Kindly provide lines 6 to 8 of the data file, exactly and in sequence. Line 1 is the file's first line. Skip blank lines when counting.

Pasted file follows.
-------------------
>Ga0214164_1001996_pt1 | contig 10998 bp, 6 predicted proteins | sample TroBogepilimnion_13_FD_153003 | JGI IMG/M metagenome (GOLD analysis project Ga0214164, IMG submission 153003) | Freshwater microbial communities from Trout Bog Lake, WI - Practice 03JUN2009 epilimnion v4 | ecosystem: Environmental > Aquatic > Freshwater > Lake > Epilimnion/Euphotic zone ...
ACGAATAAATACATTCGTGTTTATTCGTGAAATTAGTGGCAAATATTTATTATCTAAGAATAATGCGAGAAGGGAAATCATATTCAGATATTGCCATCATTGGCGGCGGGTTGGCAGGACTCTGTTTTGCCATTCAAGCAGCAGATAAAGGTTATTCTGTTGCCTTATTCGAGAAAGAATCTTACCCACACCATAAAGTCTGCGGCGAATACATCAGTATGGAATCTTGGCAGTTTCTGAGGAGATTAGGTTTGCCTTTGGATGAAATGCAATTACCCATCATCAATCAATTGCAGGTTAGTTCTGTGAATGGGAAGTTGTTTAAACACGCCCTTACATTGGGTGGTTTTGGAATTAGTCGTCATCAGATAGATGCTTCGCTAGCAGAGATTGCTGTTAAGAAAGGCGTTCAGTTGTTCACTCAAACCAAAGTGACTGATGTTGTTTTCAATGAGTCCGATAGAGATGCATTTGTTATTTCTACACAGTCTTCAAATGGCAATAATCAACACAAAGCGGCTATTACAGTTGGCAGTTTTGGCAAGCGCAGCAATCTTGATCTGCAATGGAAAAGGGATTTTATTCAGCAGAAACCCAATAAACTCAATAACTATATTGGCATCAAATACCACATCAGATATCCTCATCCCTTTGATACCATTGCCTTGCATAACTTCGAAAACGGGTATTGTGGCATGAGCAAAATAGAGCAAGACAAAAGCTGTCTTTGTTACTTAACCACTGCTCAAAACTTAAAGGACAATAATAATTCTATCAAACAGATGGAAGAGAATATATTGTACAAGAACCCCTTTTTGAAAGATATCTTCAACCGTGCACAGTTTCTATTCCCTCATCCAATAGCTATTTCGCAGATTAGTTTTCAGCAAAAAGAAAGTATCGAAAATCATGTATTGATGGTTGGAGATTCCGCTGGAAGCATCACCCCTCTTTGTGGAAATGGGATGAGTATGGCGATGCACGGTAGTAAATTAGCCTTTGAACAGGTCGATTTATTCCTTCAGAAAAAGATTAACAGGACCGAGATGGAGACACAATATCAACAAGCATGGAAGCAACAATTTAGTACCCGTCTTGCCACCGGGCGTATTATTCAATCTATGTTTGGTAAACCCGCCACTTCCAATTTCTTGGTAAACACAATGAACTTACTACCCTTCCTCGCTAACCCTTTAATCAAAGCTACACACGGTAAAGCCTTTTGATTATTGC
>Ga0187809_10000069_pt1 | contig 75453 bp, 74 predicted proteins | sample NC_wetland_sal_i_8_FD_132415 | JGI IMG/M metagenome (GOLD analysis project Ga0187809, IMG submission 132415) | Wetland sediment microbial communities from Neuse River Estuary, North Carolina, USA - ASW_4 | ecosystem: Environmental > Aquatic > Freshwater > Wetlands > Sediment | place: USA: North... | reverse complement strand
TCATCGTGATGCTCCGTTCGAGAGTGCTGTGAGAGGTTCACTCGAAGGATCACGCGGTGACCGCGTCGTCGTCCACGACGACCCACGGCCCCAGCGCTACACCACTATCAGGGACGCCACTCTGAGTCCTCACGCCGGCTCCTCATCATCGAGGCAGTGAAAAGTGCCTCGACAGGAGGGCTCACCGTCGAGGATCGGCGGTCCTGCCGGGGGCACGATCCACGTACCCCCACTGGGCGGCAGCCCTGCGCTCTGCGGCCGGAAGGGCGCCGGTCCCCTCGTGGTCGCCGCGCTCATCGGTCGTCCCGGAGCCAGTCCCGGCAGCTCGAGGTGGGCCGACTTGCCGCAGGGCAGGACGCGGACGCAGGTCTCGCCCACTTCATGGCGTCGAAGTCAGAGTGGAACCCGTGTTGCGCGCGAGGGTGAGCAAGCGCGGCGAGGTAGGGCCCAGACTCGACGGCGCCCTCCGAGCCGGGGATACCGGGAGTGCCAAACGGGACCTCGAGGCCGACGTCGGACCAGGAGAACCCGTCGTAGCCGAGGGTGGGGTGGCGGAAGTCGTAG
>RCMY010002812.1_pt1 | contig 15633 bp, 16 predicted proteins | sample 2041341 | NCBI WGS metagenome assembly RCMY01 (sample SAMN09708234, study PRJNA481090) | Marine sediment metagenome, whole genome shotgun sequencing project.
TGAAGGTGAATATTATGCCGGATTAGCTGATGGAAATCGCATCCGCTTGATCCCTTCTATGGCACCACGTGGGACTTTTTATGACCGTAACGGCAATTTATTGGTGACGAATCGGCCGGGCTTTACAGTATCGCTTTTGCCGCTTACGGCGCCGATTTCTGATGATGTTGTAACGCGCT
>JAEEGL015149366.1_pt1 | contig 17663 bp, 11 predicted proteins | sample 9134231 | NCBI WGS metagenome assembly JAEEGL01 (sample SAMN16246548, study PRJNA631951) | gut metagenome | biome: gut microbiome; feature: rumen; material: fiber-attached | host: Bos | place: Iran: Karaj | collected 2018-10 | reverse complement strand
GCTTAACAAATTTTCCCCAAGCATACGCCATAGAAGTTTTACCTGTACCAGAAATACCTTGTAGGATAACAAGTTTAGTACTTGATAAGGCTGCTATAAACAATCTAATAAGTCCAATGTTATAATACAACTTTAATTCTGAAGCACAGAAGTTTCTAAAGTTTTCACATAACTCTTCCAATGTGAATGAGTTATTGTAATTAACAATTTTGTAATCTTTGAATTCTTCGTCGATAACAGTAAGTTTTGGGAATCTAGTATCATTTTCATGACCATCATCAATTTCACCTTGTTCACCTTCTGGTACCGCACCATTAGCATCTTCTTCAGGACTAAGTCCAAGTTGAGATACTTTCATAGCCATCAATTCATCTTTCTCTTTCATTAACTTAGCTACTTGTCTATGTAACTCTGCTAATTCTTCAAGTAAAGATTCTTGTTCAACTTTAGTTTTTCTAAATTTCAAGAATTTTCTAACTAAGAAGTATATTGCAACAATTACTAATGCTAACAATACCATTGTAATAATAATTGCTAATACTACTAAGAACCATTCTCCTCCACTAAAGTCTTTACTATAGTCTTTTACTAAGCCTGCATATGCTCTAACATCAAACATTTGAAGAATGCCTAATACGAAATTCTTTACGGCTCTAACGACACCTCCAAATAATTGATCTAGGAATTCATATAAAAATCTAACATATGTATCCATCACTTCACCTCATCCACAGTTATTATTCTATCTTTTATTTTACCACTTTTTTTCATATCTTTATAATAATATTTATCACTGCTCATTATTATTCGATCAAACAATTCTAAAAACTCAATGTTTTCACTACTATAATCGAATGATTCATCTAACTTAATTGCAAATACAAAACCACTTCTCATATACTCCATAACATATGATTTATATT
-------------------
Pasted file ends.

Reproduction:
TGAAGGTGAATATTATGCCGGATTAGCTGATGGAAATCGCATCCGCTTGATCCCTTCTATGGCACCACGTGGGACTTTTTATGACCGTAACGGCAATTTATTGGTGACGAATCGGCCGGGCTTTACAGTATCGCTTTTGCCGCTTACGGCGCCGATTTCTGATGATGTTGTAACGCGCT
>JAEEGL015149366.1_pt1 | contig 17663 bp, 11 predicted proteins | sample 9134231 | NCBI WGS metagenome assembly JAEEGL01 (sample SAMN16246548, study PRJNA631951) | gut metagenome | biome: gut microbiome; feature: rumen; material: fiber-attached | host: Bos | place: Iran: Karaj | collected 2018-10 | reverse complement strand
GCTTAACAAATTTTCCCCAAGCATACGCCATAGAAGTTTTACCTGTACCAGAAATACCTTGTAGGATAACAAGTTTAGTACTTGATAAGGCTGCTATAAACAATCTAATAAGTCCAATGTTATAATACAACTTTAATTCTGAAGCACAGAAGTTTCTAAAGTTTTCACATAACTCTTCCAATGTGAATGAGTTATTGTAATTAACAATTTTGTAATCTTTGAATTCTTCGTCGATAACAGTAAGTTTTGGGAATCTAGTATCATTTTCATGACCATCATCAATTTCACCTTGTTCACCTTCTGGTACCGCACCATTAGCATCTTCTTCAGGACTAAGTCCAAGTTGAGATACTTTCATAGCCATCAATTCATCTTTCTCTTTCATTAACTTAGCTACTTGTCTATGTAACTCTGCTAATTCTTCAAGTAAAGATTCTTGTTCAACTTTAGTTTTTCTAAATTTCAAGAATTTTCTAACTAAGAAGTATATTGCAACAATTACTAATGCTAACAATACCATTGTAATAATAATTGCTAATACTACTAAGAACCATTCTCCTCCACTAAAGTCTTTACTATAGTCTTTTACTAAGCCTGCATATGCTCTAACATCAAACATTTGAAGAATGCCTAATACGAAATTCTTTACGGCTCTAACGACACCTCCAAATAATTGATCTAGGAATTCATATAAAAATCTAACATATGTATCCATCACTTCACCTCATCCACAGTTATTATTCTATCTTTTATTTTACCACTTTTTTTCATATCTTTATAATAATATTTATCACTGCTCATTATTATTCGATCAAACAATTCTAAAAACTCAATGTTTTCACTACTATAATCGAATGATTCATCTAACTTAATTGCAAATACAAAACCACTTCTCATATACTCCATAACATATGATTTATATT